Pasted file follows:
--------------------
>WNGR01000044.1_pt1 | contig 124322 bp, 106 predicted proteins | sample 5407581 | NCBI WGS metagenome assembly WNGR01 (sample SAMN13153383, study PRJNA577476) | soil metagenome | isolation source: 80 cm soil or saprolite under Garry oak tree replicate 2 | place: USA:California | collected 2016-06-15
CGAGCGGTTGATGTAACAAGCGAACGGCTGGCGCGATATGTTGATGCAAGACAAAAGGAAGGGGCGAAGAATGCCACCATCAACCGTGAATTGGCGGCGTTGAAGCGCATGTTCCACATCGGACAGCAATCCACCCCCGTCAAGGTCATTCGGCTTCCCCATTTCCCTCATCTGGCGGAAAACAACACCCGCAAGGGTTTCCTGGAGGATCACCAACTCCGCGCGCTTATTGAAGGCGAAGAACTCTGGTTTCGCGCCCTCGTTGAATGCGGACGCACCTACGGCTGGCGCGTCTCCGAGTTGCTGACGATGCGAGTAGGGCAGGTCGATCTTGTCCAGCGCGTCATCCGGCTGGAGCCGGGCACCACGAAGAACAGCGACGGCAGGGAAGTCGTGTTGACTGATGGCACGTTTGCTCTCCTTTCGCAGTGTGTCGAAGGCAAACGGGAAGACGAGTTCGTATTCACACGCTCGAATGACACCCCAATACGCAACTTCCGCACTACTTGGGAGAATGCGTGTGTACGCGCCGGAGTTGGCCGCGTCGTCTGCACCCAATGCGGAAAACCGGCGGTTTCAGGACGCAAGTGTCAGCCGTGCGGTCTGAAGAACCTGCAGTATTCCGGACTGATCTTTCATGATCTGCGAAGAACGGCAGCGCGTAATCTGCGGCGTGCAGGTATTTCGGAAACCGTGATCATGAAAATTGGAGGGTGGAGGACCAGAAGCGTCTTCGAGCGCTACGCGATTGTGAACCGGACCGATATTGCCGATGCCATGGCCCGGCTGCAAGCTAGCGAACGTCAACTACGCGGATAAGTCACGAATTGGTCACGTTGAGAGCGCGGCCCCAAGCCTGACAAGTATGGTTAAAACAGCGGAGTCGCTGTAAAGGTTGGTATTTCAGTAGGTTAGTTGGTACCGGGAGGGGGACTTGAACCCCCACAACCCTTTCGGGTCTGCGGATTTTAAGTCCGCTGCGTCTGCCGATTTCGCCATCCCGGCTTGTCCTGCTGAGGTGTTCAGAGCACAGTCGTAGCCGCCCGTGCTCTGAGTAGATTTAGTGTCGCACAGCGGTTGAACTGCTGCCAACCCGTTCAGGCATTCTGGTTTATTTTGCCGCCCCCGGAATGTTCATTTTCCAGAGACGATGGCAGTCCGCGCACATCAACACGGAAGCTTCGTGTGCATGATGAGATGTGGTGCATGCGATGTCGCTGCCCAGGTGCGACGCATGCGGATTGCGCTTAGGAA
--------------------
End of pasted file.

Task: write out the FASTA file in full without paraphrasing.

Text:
>WNGR01000044.1_pt1 | contig 124322 bp, 106 predicted proteins | sample 5407581 | NCBI WGS metagenome assembly WNGR01 (sample SAMN13153383, study PRJNA577476) | soil metagenome | isolation source: 80 cm soil or saprolite under Garry oak tree replicate 2 | place: USA:California | collected 2016-06-15
CGAGCGGTTGATGTAACAAGCGAACGGCTGGCGCGATATGTTGATGCAAGACAAAAGGAAGGGGCGAAGAATGCCACCATCAACCGTGAATTGGCGGCGTTGAAGCGCATGTTCCACATCGGACAGCAATCCACCCCCGTCAAGGTCATTCGGCTTCCCCATTTCCCTCATCTGGCGGAAAACAACACCCGCAAGGGTTTCCTGGAGGATCACCAACTCCGCGCGCTTATTGAAGGCGAAGAACTCTGGTTTCGCGCCCTCGTTGAATGCGGACGCACCTACGGCTGGCGCGTCTCCGAGTTGCTGACGATGCGAGTAGGGCAGGTCGATCTTGTCCAGCGCGTCATCCGGCTGGAGCCGGGCACCACGAAGAACAGCGACGGCAGGGAAGTCGTGTTGACTGATGGCACGTTTGCTCTCCTTTCGCAGTGTGTCGAAGGCAAACGGGAAGACGAGTTCGTATTCACACGCTCGAATGACACCCCAATACGCAACTTCCGCACTACTTGGGAGAATGCGTGTGTACGCGCCGGAGTTGGCCGCGTCGTCTGCACCCAATGCGGAAAACCGGCGGTTTCAGGACGCAAGTGTCAGCCGTGCGGTCTGAAGAACCTGCAGTATTCCGGACTGATCTTTCATGATCTGCGAAGAACGGCAGCGCGTAATCTGCGGCGTGCAGGTATTTCGGAAACCGTGATCATGAAAATTGGAGGGTGGAGGACCAGAAGCGTCTTCGAGCGCTACGCGATTGTGAACCGGACCGATATTGCCGATGCCATGGCCCGGCTGCAAGCTAGCGAACGTCAACTACGCGGATAAGTCACGAATTGGTCACGTTGAGAGCGCGGCCCCAAGCCTGACAAGTATGGTTAAAACAGCGGAGTCGCTGTAAAGGTTGGTATTTCAGTAGGTTAGTTGGTACCGGGAGGGGGACTTGAACCCCCACAACCCTTTCGGGTCTGCGGATTTTAAGTCCGCTGCGTCTGCCGATTTCGCCATCCCGGCTTGTCCTGCTGAGGTGTTCAGAGCACAGTCGTAGCCGCCCGTGCTCTGAGTAGATTTAGTGTCGCACAGCGGTTGAACTGCTGCCAACCCGTTCAGGCATTCTGGTTTATTTTGCCGCCCCCGGAATGTTCATTTTCCAGAGACGATGGCAGTCCGCGCACATCAACACGGAAGCTTCGTGTGCATGATGAGATGTGGTGCATGCGATGTCGCTGCCCAGGTGCGACGCATGCGGATTGCGCTTAGGAA